Moreover, he said the ones that are adopting are also very few and the third category is who does not know how to get started.
Lack of industrial grade AI solutions
In the last two years, Srage said that there have been really good solutions available in the market but many industries haven’t heard about these solutions and don’t know where and how to apply.
However, he said that 60 per cent of the claimed AI solutions is not “real AI “and they are just automation or rule-based solutions.
“Today, there is very few commercial or industrial grade AI solutions available. For AI to work, you need a quality set of data for machines to learn and for that, you need one or two years of data for AI to start generating accurate forecasting. Accuracy is very important when it comes to AI,” he said.
The big question, he said is how to bridge the availability of solutions into the marketplace.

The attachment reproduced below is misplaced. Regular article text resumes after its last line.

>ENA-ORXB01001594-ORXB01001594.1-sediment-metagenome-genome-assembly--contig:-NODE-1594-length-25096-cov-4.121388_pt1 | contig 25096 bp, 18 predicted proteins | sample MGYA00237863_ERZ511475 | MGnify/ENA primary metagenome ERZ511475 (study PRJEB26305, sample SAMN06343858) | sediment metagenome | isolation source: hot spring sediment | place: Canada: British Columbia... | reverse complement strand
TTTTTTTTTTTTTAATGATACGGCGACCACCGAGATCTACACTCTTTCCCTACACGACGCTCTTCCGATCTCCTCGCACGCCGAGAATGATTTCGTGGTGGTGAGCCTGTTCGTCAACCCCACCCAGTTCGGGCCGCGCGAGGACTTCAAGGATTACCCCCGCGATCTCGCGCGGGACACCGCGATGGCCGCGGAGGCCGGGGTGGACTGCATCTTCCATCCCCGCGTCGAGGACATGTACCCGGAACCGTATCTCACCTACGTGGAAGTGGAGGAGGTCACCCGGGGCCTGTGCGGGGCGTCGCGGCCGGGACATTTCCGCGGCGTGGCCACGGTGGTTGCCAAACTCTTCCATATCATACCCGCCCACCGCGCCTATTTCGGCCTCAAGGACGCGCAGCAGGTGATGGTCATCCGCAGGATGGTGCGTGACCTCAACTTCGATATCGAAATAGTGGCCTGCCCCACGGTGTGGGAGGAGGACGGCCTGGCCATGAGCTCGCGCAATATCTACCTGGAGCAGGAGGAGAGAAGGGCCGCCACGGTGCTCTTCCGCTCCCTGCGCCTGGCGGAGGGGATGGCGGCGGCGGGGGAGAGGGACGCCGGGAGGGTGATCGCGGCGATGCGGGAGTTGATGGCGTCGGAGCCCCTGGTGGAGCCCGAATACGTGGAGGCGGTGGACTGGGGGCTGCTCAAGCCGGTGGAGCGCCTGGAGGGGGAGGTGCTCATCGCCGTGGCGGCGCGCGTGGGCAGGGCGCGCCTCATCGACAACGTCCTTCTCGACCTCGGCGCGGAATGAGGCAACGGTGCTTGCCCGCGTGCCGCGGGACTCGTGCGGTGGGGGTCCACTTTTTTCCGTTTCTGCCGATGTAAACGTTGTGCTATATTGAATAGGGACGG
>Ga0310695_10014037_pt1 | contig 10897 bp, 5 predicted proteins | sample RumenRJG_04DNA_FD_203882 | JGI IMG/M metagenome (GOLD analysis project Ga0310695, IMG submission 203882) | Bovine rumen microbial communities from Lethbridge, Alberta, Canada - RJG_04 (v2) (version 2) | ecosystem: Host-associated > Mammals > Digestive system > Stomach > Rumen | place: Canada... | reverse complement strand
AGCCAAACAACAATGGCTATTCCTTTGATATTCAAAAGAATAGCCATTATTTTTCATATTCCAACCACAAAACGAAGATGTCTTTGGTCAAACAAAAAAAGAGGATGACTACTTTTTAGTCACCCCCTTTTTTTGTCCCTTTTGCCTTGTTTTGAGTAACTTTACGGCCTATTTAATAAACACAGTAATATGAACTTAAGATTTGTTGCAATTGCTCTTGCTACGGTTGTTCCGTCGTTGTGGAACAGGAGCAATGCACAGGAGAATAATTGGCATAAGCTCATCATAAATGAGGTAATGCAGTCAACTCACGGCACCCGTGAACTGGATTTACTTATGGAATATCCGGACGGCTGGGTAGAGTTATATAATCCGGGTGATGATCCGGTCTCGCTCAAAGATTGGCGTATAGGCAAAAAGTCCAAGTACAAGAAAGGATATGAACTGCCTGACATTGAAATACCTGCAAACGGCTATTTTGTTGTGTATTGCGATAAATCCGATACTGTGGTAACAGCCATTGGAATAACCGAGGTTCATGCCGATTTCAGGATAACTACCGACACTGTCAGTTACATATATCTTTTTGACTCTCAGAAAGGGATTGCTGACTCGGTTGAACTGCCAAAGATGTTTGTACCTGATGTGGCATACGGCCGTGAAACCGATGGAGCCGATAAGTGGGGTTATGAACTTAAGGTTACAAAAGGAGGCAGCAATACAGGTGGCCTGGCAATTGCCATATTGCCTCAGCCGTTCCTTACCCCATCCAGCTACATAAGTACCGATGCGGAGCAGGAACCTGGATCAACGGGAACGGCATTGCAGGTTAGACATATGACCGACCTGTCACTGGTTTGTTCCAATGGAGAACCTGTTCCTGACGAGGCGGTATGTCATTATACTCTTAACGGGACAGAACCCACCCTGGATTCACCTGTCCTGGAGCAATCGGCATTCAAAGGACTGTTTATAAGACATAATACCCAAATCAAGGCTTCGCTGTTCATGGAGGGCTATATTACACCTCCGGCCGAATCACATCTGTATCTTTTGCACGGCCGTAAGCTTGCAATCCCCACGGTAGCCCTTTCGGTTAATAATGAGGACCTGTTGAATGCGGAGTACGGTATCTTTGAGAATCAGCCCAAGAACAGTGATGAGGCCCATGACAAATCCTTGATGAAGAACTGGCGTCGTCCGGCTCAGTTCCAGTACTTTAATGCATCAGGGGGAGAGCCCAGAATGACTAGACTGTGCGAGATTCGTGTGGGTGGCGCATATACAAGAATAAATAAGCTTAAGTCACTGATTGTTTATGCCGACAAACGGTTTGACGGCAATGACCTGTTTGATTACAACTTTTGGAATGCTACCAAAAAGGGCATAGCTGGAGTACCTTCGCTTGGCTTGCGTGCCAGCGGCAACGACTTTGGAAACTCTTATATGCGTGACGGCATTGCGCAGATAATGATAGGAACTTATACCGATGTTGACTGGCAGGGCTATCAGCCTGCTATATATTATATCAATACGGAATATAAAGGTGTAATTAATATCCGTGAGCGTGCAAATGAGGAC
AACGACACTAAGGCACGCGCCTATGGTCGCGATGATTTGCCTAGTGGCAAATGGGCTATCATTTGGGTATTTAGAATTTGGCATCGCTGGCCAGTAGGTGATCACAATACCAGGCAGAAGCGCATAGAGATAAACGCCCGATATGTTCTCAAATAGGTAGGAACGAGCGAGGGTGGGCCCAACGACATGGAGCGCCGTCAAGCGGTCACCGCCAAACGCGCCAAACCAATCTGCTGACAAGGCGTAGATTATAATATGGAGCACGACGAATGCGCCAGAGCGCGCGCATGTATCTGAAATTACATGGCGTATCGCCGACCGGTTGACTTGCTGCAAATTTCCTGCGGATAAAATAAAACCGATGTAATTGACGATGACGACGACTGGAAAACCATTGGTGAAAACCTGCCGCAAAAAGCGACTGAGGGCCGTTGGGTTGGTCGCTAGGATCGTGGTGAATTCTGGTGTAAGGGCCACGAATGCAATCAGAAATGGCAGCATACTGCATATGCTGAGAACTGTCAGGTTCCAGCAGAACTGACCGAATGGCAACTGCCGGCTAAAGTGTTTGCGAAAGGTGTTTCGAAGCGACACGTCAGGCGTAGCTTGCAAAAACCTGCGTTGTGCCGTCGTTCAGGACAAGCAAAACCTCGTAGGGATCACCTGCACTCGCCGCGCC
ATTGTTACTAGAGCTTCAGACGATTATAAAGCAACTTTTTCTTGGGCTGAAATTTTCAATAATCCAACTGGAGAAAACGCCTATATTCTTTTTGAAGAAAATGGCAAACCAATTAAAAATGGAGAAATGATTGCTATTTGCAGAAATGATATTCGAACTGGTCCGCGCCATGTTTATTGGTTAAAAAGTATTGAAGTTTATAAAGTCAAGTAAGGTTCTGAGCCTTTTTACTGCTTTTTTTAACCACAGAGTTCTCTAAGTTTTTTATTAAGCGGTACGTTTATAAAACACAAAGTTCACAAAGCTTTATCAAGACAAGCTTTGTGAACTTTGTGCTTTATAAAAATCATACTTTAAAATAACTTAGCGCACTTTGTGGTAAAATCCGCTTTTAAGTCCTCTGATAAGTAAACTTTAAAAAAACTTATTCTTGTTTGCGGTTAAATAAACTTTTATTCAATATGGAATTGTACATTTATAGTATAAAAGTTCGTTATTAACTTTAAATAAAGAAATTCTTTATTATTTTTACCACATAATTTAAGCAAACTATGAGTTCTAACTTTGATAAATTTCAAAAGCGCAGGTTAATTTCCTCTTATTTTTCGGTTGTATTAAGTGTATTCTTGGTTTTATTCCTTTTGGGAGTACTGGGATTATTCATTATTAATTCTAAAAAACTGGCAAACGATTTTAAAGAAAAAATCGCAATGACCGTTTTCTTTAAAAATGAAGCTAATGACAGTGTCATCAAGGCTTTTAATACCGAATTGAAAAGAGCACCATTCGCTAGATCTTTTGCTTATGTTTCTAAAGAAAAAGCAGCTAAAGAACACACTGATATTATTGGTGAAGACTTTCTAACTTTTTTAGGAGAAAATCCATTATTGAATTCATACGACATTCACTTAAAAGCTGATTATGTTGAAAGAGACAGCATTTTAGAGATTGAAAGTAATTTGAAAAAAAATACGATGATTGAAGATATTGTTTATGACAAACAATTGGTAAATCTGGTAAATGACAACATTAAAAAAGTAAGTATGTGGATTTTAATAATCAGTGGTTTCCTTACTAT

In the Middle East, the UAE has set a very high digital agenda and outpaced the industry in digitization.
“You have AI solutions in healthcare but you don’t see it applied in the hospitals. There are VR and AR solutions for retail but you don’t see it in the malls,” he said.
According to Srage, the top three industries - telecoms, banks and automotive - are adopting these technologies at a faster pace but within these sectors, some are adopting and some not.
“Automotive makers such as Audi, BMW and Mercedes Benz are very active in connecting cars with 5G and AI, and processing the data through cloud computing solutions but other carmakers are not adapting fast enough,” he said.